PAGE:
Cold temp - Battery issues...

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Sep 27, 2014
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#1
Yesterday I hiked for a couple of hours in 20 degree weather with my Phantom 2 batteries in a pack and my phantom hanging open on the outside of my bag. The batteries were pretty cold and the Phantom itself was of course VERY cold.

When I tried to fly, I almost instantly got low battery warnings which I assume must be due to the cold. I saw some things about "battery heaters" you can get to put your batteries in before flying. Also, saw tips suggesting you should run your motors for a bit to warm everything up.

My question is...should you keep the phantom warm as well? If I had batteries that were very warm...but the inside of the phantom was very cold, would that cause issues as well?
thanks.

-Michael
 
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#2
Maybe a P2 owner will chime in here because I have a P4, and that is all that I have experience with. That said, I think the general consensus here is that the battery is the issue when flying in the cold. In 'extreme' cold - say, below 10 degrees F - I think the craft could cause an issue, but at 20 degrees F, the battery is what typically causes a problem.

Chemical hand warmer packs will work if packed against the battery in an insulated package, but cheaper - and what I use - is uncooked rice in a zipper lock bag stuffed into a wool sock. I microwave the rice until it is well warmed, and since many microwaves are different, you have to experiment with yours as far as time. Start with a minute, monitor, and go from there...

Another issue can be the device attached to your remote. My iPad Air II has given me issues at 20 degrees F, and according to Apple, the minimum operating temperature is 32 degrees F.

The general consensus is to also hover the copter nearby for a minute or so after takeoff when it is cold, as this allows for it to warm up a bit more, and it's close if there are problems.

If you search the forum for 'cold weather flying' or 'winter flying' or something of the like, you will find lots of info on this, and some have reported flying their systems in near zero degree F with a warm battery and a bit of hover time. I am bit more conservative though...
 
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#3
Not as important to keep the Phantom warm as it is to keep the batteries warm. If you have an easy way to keep the Phantom warm as well prior to flight that's going to help as the electronics and transmission all perform better at their warmer optimal operating temperatures. Most importantly you should be keeping the batteries warm.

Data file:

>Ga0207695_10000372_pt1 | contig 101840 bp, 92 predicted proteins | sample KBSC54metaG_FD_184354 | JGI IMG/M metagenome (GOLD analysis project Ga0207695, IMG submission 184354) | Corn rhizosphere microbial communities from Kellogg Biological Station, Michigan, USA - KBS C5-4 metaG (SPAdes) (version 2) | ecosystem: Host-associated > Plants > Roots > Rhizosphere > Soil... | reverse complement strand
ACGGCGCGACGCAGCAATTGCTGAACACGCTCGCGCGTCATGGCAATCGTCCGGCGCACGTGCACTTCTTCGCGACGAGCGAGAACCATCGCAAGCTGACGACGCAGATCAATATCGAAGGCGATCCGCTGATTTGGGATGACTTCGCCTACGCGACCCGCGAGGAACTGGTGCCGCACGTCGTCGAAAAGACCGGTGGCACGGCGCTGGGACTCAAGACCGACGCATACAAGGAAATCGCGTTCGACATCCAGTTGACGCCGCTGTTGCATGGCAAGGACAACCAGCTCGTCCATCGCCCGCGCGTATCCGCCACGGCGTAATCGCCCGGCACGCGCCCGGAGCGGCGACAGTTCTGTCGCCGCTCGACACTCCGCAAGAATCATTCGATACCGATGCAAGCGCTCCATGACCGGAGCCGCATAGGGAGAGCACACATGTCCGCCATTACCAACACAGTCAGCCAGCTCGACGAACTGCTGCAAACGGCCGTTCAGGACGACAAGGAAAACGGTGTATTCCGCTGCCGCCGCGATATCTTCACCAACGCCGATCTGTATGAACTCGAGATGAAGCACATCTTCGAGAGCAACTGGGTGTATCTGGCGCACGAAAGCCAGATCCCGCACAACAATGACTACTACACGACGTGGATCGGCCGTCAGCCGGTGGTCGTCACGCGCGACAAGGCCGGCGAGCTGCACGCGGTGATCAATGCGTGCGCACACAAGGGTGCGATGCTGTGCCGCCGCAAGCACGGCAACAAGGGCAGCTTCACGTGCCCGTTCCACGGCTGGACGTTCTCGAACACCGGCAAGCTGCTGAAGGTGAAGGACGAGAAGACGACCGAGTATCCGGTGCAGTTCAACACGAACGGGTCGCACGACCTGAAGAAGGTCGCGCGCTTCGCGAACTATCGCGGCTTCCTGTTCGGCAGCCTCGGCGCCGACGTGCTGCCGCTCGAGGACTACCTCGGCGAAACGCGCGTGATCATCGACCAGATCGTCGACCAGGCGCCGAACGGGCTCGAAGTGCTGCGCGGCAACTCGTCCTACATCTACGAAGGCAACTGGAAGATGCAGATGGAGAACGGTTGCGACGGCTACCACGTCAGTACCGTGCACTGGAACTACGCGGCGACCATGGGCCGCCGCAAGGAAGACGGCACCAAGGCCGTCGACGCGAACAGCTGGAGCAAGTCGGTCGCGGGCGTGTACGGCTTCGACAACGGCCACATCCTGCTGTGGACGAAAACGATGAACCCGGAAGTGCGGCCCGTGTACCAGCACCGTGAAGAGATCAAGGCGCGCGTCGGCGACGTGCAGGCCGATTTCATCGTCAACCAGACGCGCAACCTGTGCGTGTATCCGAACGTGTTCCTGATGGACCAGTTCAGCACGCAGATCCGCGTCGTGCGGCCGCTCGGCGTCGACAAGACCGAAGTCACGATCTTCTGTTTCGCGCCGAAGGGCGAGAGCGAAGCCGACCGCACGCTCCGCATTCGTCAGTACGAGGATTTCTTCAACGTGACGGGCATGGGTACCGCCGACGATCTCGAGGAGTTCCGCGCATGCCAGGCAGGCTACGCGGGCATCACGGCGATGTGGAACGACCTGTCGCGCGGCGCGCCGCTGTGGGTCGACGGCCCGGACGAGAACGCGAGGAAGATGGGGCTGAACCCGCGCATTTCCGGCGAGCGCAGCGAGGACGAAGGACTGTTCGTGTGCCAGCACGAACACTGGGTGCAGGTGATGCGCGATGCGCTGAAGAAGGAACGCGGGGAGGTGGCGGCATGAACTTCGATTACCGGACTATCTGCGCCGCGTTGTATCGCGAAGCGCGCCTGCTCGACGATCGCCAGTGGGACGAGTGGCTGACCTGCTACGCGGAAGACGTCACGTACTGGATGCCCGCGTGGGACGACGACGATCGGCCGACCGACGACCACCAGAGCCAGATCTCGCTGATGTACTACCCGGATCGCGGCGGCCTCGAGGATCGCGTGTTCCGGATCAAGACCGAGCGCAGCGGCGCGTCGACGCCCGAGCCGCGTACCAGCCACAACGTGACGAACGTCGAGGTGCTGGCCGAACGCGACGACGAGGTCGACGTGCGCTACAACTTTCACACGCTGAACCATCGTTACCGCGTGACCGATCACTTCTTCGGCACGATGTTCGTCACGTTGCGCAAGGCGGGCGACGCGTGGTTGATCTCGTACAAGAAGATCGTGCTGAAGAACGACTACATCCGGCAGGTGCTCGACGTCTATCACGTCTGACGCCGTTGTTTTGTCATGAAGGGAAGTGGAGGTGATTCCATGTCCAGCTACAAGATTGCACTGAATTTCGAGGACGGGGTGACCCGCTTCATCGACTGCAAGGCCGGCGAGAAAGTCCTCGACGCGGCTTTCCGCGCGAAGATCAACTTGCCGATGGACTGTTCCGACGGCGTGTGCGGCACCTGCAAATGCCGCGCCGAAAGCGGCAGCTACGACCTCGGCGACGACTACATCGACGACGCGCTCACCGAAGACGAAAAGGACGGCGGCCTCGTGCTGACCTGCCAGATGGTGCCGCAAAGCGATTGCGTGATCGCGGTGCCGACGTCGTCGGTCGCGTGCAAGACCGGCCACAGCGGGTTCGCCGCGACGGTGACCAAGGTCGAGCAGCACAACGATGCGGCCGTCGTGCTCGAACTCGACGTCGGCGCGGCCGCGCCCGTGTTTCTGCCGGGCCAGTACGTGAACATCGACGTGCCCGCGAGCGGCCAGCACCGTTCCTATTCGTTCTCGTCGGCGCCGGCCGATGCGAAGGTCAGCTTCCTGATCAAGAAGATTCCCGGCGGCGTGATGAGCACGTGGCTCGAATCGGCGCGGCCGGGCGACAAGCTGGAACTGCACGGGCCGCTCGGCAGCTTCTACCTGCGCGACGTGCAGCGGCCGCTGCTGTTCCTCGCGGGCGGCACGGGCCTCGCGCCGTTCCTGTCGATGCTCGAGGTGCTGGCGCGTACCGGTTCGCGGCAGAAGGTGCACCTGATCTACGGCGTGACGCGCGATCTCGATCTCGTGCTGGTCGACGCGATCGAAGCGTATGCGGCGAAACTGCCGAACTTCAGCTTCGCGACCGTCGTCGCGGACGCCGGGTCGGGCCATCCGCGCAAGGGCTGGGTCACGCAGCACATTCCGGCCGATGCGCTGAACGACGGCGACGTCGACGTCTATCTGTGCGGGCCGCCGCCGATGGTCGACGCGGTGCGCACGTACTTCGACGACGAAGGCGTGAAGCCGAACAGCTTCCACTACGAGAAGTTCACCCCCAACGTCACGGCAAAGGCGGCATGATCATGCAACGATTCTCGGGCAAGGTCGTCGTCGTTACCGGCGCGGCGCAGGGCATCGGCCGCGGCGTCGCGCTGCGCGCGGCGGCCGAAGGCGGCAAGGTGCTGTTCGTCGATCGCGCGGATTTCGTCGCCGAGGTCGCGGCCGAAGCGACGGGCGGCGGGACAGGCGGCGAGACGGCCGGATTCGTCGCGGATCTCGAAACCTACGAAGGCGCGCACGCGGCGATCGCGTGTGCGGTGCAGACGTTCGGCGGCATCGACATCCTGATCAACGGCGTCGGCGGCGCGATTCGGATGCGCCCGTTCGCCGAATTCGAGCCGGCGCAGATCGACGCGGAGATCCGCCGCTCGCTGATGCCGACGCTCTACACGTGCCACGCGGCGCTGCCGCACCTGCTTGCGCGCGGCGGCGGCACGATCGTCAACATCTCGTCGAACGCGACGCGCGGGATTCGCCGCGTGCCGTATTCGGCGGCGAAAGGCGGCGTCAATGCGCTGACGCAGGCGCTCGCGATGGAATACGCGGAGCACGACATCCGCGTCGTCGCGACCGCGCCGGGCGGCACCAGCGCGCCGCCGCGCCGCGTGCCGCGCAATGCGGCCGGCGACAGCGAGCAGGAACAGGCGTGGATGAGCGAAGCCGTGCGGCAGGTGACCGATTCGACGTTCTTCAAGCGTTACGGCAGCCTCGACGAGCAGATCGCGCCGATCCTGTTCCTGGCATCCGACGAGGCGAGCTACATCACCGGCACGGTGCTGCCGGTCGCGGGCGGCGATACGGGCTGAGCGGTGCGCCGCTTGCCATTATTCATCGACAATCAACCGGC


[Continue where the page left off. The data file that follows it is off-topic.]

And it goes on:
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#4
Maybe a P2 owner will chime in here because I have a P4, and that is all that I have experience with. That said, I think the general consensus here is that the battery is the issue when flying in the cold. In 'extreme' cold - say, below 10 degrees F - I think the craft could cause an issue, but at 20 degrees F, the battery is what typically causes a problem.

Chemical hand warmer packs will work if packed against the battery in an insulated package, but cheaper - and what I use - is uncooked rice in a zipper lock bag stuffed into a wool sock. I microwave the rice until it is well warmed, and since many microwaves are different, you have to experiment with yours as far as time. Start with a minute, monitor, and go from there...

Another issue can be the device attached to your remote. My iPad Air II has given me issues at 20 degrees F, and according to Apple, the minimum operating temperature is 32 degrees F.

The general consensus is to also hover the copter nearby for a minute or so after takeoff when it is cold, as this allows for it to warm up a bit more, and it's close if there are problems.

If you search the forum for 'cold weather flying' or 'winter flying' or something of the like, you will find lots of info on this, and some have reported flying their systems in near zero degree F with a warm battery and a bit of hover time. I am bit more conservative though...
Thank you!
 
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#6
Maybe a P2 owner will chime in here because I have a P4, and that is all that I have experience with. That said, I think the general consensus here is that the battery is the issue when flying in the cold. In 'extreme' cold - say, below 10 degrees F - I think the craft could cause an issue, but at 20 degrees F, the battery is what typically causes a problem.

Chemical hand warmer packs will work if packed against the battery in an insulated package, but cheaper - and what I use - is uncooked rice in a zipper lock bag stuffed into a wool sock. I microwave the rice until it is well warmed, and since many microwaves are different, you have to experiment with yours as far as time. Start with a minute, monitor, and go from there...

Another issue can be the device attached to your remote. My iPad Air II has given me issues at 20 degrees F, and according to Apple, the minimum operating temperature is 32 degrees F.

The general consensus is to also hover the copter nearby for a minute or so after takeoff when it is cold, as this allows for it to warm up a bit more, and it's close if there are problems.

If you search the forum for 'cold weather flying' or 'winter flying' or something of the like, you will find lots of info on this, and some have reported flying their systems in near zero degree F with a warm battery and a bit of hover time. I am bit more conservative though...
Thank you!
 
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#7
May take a bit longer for the imu to warm up to the calibration temp. Not a problem, just another thing that will cut into your flying time.
 
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#13

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